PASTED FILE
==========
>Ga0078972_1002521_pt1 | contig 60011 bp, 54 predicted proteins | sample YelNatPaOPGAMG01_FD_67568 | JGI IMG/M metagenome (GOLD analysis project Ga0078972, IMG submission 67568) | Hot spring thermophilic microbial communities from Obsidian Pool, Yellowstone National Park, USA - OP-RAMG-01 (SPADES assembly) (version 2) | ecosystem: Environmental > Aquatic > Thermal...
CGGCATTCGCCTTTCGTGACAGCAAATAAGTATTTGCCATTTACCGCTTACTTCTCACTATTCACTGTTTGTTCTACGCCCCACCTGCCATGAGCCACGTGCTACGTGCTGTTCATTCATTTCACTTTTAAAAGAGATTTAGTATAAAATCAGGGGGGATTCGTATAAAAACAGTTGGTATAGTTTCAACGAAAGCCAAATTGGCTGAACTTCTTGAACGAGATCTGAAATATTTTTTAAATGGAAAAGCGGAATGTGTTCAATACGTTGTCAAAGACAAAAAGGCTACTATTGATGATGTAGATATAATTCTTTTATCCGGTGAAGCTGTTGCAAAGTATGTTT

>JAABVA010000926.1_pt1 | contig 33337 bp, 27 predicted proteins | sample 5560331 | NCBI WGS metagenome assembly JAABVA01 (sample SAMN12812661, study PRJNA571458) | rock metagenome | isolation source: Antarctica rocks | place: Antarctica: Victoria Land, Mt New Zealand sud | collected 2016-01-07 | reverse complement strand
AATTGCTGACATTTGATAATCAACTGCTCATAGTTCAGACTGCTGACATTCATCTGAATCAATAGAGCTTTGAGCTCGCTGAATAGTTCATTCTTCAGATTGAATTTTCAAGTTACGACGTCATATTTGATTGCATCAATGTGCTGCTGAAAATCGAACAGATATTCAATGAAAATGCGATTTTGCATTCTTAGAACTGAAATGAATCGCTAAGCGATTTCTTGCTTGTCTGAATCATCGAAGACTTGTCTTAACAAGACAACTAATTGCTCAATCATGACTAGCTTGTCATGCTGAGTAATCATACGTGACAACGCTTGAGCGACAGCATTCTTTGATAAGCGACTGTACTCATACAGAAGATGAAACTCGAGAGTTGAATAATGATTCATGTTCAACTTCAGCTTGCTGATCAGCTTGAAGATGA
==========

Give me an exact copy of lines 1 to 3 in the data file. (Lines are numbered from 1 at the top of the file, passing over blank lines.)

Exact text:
>Ga0078972_1002521_pt1 | contig 60011 bp, 54 predicted proteins | sample YelNatPaOPGAMG01_FD_67568 | JGI IMG/M metagenome (GOLD analysis project Ga0078972, IMG submission 67568) | Hot spring thermophilic microbial communities from Obsidian Pool, Yellowstone National Park, USA - OP-RAMG-01 (SPADES assembly) (version 2) | ecosystem: Environmental > Aquatic > Thermal...
CGGCATTCGCCTTTCGTGACAGCAAATAAGTATTTGCCATTTACCGCTTACTTCTCACTATTCACTGTTTGTTCTACGCCCCACCTGCCATGAGCCACGTGCTACGTGCTGTTCATTCATTTCACTTTTAAAAGAGATTTAGTATAAAATCAGGGGGGATTCGTATAAAAACAGTTGGTATAGTTTCAACGAAAGCCAAATTGGCTGAACTTCTTGAACGAGATCTGAAATATTTTTTAAATGGAAAAGCGGAATGTGTTCAATACGTTGTCAAAGACAAAAAGGCTACTATTGATGATGTAGATATAATTCTTTTATCCGGTGAAGCTGTTGCAAAGTATGTTT

>JAABVA010000926.1_pt1 | contig 33337 bp, 27 predicted proteins | sample 5560331 | NCBI WGS metagenome assembly JAABVA01 (sample SAMN12812661, study PRJNA571458) | rock metagenome | isolation source: Antarctica rocks | place: Antarctica: Victoria Land, Mt New Zealand sud | collected 2016-01-07 | reverse complement strand